At time t.sub.2, with overvoltage warning 231 now true, the low feedback voltage 202-2 of LED string TWO 202-2 is now interpreted as an indication of an open-circuit condition in LED string TWO 201-2. Thus, the feedback voltage 202-2 of LED TWO 201-2 is removed from the minimum feedback determination 210 and the controller stops causing the drive voltage 204 to be increased. Thus, the drive voltage 204 decreases, which also causes the feedback voltage 202-1 to decrease. At time t.sub.3, the feedback voltage 202-1 drops below the minimum voltage threshold 280 such that the controller causes the drive voltage 204 to be increased. This drop in turn causes the feedback voltage 202-1 to exceed minimum voltage threshold 280 resulting in a feedback equilibrium condition such that the feedback voltage 202-1 and the drive voltage 204 remain approximately constant. Thus, despite the open-circuit condition of LED string TWO 201-2, the lighting system is able to start-up properly by disabling the feedback voltage 202-2 of LED string TWO 201-2 from the feedback loop, thereby preventing an overvoltage fault condition 221.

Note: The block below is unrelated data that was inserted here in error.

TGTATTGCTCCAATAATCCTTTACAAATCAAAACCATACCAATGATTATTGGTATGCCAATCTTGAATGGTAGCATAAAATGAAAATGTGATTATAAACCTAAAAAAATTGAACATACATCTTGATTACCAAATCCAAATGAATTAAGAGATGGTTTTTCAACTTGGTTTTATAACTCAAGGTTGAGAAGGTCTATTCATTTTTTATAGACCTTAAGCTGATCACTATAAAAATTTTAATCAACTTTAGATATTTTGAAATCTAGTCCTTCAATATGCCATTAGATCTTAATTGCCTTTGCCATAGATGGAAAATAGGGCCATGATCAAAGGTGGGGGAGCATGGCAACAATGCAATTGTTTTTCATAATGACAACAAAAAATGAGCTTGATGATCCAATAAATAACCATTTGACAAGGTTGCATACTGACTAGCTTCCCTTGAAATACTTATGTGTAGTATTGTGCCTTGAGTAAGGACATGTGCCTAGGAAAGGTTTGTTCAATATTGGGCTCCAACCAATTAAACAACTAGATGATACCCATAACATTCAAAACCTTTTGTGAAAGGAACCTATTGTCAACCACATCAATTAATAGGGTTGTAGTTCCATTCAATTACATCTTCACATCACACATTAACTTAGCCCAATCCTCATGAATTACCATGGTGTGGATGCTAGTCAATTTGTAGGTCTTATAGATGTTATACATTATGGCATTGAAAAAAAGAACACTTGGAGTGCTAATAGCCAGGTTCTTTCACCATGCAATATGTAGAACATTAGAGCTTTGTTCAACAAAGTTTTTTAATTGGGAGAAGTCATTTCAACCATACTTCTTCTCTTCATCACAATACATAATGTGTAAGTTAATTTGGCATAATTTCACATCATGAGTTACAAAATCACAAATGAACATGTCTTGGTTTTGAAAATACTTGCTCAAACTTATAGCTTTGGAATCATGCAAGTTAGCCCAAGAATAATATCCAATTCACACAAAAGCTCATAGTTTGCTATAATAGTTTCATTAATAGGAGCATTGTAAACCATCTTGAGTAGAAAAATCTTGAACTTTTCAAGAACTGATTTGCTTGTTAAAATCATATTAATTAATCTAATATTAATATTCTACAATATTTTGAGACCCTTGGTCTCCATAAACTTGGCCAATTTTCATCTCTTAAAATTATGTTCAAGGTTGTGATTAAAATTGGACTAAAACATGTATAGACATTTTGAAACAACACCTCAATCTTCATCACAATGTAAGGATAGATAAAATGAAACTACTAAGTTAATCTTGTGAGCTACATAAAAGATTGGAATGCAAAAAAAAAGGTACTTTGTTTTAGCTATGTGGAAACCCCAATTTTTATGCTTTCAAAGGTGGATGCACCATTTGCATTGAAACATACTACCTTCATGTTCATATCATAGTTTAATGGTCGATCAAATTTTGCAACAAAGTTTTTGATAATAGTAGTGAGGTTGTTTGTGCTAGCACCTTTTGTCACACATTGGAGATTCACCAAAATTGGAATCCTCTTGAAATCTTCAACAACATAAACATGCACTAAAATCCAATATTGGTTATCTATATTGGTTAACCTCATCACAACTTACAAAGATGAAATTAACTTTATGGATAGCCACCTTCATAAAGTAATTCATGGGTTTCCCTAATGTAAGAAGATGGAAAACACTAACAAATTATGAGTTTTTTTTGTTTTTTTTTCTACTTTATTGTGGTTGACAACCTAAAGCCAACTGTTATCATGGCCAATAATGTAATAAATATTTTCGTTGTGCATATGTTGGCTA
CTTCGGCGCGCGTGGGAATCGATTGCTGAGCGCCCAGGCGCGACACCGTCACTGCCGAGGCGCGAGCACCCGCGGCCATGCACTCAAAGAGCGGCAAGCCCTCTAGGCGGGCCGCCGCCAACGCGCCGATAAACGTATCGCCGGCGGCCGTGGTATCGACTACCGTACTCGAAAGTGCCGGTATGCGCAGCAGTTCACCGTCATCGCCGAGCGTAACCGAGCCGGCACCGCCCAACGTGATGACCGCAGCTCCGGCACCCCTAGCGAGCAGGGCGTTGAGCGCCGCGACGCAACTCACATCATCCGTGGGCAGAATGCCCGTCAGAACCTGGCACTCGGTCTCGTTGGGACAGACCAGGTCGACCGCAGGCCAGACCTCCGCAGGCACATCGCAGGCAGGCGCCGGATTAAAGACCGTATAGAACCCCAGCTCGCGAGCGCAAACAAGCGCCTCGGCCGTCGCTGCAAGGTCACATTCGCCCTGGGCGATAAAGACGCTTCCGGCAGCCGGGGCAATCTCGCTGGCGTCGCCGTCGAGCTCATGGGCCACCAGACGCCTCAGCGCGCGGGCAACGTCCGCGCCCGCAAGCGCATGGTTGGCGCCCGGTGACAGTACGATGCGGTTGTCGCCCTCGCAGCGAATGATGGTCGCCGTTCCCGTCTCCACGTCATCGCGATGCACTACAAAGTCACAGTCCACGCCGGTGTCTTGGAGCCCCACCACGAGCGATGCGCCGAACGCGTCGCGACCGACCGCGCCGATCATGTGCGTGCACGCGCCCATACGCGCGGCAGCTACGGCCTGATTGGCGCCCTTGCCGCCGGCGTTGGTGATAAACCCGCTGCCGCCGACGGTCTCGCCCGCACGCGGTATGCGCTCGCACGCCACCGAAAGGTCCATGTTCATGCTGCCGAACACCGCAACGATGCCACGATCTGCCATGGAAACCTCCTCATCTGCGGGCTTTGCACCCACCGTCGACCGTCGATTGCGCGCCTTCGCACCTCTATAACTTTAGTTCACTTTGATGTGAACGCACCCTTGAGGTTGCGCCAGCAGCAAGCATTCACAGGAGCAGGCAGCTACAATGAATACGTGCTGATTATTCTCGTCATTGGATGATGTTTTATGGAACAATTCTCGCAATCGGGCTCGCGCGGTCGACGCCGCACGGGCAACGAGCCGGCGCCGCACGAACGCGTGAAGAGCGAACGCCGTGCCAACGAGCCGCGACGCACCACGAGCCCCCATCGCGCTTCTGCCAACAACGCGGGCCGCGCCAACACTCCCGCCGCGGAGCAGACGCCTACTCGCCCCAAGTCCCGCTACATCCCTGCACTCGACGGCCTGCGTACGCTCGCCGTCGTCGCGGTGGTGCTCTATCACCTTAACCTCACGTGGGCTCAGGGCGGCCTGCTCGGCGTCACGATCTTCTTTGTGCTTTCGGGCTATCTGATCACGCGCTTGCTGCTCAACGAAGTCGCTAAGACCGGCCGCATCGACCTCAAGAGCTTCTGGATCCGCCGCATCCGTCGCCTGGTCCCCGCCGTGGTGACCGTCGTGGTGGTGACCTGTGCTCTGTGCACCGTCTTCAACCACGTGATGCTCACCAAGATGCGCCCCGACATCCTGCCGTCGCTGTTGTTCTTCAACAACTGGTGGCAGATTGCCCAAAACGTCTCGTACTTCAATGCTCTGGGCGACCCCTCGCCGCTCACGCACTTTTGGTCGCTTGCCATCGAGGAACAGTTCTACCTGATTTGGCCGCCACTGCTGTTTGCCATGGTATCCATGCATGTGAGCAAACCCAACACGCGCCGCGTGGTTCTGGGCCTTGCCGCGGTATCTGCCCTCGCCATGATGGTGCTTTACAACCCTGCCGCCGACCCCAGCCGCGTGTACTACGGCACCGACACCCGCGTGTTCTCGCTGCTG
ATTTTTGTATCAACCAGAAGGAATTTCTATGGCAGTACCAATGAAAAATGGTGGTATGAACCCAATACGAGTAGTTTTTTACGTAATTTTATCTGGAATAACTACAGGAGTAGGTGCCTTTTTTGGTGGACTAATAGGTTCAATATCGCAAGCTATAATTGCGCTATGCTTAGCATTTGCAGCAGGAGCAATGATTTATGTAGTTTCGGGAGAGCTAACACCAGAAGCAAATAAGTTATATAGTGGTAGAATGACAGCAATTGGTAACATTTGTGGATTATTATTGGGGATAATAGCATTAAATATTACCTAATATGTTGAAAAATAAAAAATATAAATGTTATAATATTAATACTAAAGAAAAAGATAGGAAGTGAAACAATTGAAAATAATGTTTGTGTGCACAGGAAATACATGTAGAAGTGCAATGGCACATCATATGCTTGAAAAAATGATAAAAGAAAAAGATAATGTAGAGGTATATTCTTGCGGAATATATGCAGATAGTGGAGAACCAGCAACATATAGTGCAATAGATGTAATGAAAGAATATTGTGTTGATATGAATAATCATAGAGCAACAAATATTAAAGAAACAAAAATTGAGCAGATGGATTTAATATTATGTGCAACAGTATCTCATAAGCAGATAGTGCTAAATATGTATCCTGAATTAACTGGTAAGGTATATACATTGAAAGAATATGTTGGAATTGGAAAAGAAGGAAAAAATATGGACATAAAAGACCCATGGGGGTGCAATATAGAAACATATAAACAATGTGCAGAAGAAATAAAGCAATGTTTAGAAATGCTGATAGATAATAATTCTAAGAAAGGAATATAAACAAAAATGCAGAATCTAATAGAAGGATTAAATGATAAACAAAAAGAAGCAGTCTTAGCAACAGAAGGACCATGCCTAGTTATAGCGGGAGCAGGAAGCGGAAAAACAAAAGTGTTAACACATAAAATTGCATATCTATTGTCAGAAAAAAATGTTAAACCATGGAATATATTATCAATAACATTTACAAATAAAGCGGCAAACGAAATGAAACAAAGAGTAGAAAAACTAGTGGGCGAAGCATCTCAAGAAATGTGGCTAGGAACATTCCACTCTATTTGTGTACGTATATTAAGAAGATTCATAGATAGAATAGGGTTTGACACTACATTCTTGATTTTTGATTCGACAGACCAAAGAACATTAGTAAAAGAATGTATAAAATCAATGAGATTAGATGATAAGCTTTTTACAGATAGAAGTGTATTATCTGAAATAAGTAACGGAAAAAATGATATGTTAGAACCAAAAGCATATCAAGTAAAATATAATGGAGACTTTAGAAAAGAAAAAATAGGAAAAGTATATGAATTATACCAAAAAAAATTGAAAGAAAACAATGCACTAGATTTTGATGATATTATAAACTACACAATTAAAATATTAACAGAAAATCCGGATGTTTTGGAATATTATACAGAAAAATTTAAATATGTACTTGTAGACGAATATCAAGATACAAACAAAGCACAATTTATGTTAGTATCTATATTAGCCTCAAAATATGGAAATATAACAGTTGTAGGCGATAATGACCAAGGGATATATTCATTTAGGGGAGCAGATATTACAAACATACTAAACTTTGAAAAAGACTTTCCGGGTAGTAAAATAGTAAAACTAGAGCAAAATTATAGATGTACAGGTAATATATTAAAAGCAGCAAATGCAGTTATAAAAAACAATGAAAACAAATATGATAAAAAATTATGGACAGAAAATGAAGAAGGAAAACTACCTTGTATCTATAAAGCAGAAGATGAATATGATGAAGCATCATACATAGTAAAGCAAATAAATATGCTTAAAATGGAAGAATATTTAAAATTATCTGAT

Transient conditions in the lighting system during start-up may result in feedback values that are not representative of the operation of the lighting system at steady state. Thus, to further reduce unwanted feedback reactions due to transient conditions at start-up, a timer could also be used during start-up of the lighting system. For example, the timer could be set for a specified interval to allow sufficient time for transient conditions during start-up of the lighting system to settle. The timer is thus adapted to expire after a predetermined amount of time indicating that one or more transient conditions in the lighting system have sufficiently subsided and a determination of an actual open-circuit condition can be made. Thus, during this start-up time before expiration of the timer, no LED circuits 201-1, 201-N would be disabled.